H2S gas is passed through he condenser while steam is passed through its outer jacket. The anhydrous formic acid collects into the buchner flask.
We cannot subject aqueous formic acid to fractional distillation to remove water because boiling point of formic acid is nearly equal to that of water. (Boiling point of water : 100oC; Boiling point of formic acid : 100.5oC)
Dehydrating agents like Conc. H2SO4, KOH, P2O5etc cannot be used as formic acid reacts with them.
General properties of formic acid
Molecular mass: 42.03 g/mol
State: Liquid due to intermolecular H-bonding
Odor: Sharp pungent smell
Solubility: Soluble in water and most of the polar organic solvents
Those compounds which are formed by combination of ions are called ionic compounds. They are also called electrovalent compounds. Electrostatic force of attraction between positively charged and negatively charged ions hold them together in the crystal lattice. The bond between oppositely charged ions in these compounds is called ionic bond or electrovalent bond.
Formation of Ionic Compounds
Before going through the properties of ionic compounds, lets look about their formation. Ionic compounds are formed by the combination of metal and non-metal. Metal atom loses electron whereas non metal atom gains electrons, and thereby both attain octet. The metal atom becomes positively charged after losing electron and non-metal atom becomes negatively charged after gaining electron. These charged species are called ions.
Being oppositely charged species, metal and non-metal ions attract each other with strong electrostatic force of attraction. This bond which is formed by the complete transfer of one or more electrons from one atom to other is called ionic bond and the compounds thus formed are called electrovalent or ionic compounds. Examples of ionic compounds are: NaCl, KCl, NaOH, CaCl2, HCl etc.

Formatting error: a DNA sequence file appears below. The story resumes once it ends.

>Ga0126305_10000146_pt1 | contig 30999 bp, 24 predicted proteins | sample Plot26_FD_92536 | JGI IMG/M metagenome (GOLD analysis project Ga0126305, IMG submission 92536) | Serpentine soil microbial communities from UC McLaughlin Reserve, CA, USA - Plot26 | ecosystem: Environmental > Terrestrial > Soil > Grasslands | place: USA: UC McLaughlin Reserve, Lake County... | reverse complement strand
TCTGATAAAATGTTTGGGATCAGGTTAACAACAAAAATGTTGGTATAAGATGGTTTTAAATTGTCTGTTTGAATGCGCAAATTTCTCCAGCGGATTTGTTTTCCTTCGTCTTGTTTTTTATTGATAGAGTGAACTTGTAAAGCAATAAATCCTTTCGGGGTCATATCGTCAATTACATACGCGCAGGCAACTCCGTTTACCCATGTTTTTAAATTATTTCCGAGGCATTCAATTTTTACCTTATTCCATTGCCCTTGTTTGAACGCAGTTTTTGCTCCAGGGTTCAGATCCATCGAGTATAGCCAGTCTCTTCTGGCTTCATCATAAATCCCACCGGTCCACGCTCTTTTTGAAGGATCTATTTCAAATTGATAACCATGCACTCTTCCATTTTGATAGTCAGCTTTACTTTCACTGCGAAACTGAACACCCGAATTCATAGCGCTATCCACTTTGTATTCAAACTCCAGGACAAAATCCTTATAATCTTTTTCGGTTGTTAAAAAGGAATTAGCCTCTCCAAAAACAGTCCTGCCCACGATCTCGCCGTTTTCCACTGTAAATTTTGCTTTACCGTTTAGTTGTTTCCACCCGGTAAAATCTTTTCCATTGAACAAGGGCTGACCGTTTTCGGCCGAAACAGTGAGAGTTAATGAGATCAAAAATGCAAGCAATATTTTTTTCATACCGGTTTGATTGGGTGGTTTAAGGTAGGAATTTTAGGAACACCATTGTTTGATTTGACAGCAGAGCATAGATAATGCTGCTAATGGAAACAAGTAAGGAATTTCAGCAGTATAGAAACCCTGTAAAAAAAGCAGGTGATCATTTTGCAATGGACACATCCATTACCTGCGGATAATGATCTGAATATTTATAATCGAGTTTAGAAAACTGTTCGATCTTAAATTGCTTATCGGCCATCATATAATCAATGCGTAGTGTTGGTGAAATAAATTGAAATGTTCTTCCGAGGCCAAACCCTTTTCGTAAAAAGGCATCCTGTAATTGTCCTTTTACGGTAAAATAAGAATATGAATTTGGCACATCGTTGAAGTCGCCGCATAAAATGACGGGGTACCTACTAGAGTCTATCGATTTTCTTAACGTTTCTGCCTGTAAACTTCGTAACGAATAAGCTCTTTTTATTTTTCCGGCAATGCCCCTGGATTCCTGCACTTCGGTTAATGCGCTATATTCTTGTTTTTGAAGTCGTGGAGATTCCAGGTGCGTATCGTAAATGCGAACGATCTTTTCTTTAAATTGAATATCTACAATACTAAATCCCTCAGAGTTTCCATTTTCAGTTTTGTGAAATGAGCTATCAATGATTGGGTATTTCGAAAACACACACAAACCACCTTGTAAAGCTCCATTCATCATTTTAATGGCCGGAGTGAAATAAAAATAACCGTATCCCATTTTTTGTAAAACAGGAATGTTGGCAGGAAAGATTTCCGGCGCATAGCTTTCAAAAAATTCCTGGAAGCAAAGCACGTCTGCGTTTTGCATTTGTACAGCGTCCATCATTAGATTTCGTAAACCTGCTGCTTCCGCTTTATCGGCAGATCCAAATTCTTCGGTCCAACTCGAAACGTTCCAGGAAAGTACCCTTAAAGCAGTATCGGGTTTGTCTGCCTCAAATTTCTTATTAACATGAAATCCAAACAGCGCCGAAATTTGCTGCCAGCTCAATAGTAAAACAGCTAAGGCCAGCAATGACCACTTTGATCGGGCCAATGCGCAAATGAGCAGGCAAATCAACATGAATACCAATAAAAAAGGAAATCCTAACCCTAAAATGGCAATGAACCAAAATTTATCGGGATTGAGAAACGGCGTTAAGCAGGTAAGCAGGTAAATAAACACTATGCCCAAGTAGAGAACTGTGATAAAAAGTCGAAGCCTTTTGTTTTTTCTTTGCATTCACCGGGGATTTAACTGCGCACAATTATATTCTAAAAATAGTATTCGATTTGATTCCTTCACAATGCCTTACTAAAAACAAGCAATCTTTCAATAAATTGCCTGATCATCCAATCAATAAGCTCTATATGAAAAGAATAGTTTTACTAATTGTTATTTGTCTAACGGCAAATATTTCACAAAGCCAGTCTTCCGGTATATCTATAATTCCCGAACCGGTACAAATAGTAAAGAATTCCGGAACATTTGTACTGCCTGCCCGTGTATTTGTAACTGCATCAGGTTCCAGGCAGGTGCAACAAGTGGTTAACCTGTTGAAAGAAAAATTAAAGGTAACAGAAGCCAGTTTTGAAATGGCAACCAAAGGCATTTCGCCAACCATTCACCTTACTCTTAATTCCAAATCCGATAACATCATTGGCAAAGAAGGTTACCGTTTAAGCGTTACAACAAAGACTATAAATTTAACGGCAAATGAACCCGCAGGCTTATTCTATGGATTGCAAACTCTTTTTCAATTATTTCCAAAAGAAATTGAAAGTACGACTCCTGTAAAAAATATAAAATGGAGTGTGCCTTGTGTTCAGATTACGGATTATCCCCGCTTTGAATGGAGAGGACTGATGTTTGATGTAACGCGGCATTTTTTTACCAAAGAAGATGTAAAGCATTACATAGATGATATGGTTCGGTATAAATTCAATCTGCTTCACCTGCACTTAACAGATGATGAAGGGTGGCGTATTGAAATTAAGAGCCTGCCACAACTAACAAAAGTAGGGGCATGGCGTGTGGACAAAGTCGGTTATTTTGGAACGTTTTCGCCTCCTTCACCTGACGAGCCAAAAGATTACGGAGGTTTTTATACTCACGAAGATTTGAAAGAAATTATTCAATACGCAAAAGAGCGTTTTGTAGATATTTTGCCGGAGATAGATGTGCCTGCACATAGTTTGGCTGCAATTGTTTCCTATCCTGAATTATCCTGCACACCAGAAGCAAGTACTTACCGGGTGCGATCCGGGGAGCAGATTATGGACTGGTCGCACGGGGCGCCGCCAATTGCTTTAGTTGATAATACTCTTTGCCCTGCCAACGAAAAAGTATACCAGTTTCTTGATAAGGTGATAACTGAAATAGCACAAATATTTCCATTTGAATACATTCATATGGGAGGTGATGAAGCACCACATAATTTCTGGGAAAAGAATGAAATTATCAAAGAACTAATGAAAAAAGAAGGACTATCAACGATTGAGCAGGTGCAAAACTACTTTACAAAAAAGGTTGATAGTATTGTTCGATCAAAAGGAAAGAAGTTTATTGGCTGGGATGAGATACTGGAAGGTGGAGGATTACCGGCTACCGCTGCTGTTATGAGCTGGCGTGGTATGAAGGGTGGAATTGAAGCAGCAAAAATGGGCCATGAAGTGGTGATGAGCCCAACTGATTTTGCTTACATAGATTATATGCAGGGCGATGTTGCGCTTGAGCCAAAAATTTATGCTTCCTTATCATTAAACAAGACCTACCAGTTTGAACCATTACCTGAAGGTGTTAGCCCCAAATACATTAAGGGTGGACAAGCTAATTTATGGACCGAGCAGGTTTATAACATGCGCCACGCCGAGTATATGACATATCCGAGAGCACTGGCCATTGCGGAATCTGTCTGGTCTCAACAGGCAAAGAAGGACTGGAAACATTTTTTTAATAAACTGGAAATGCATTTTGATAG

Let us see the formation of an ionic compound, NaCl as an example. Its formation takes place in following steps:
Sodium atom loses the outermost electron and becomes positively charged ion with octet. Na → Na+ + e–
Chlorine gains that electron, and becomes negatively charged with octet. Cl + e– → Cl–
Sodium and chloride ions are held together by electrostatic forces of attraction. Na+ + Cl– → Na+Cl or NaCl
Note: Electrovalency of an element is the number of electrons lost or gained by an atom of the element while forming an ionic bond.In above example, elecrtovalency of sodium and chlorine is 1
Properties of Ionic Compounds
High melting and boiling point:
Ionic compounds have high melting and boiling points. Since the constituents of ionic compounds are held together by strong electrostatic force of attraction, they require large amount of energy to dissociate.
Ions in ionic compounds are arranged in regular three dimensional pattern called crystal lattice. Ions are oriented in fixed direction and placed in fixed place unlike amorphous solid.
Hard and Brittle:
Since force of attraction between ions is very high ionic compounds are hard in nature. Also, due to the formation of crystal lattice, these are generally brittle in nature and break into pieces on strong hitting.
High enthalpy of fusion and vaporization:
Enthalpy of fusion is the amount of energy required to change one mole of solid into its liquid form at its melting point. Similarly, enthalpy of vaporization is the amount of energy required to change one mole of liquid into its vapour form at its boiling point. Due to the strong electrostatic force acting on ions, they require high energy to dissociate and have high enthalpy of fusion and vaporization.
Although ionic solids consists of ions, they do not conduct electricity due to immobility of ions. But in solution form, ions change into electrolytes and conduct electricity. However, electrolytic solution have low conductivity than that of metals.
Ionic solids are generally soluble in polar solvent like water and are insoluble in non polar solvent like benzene.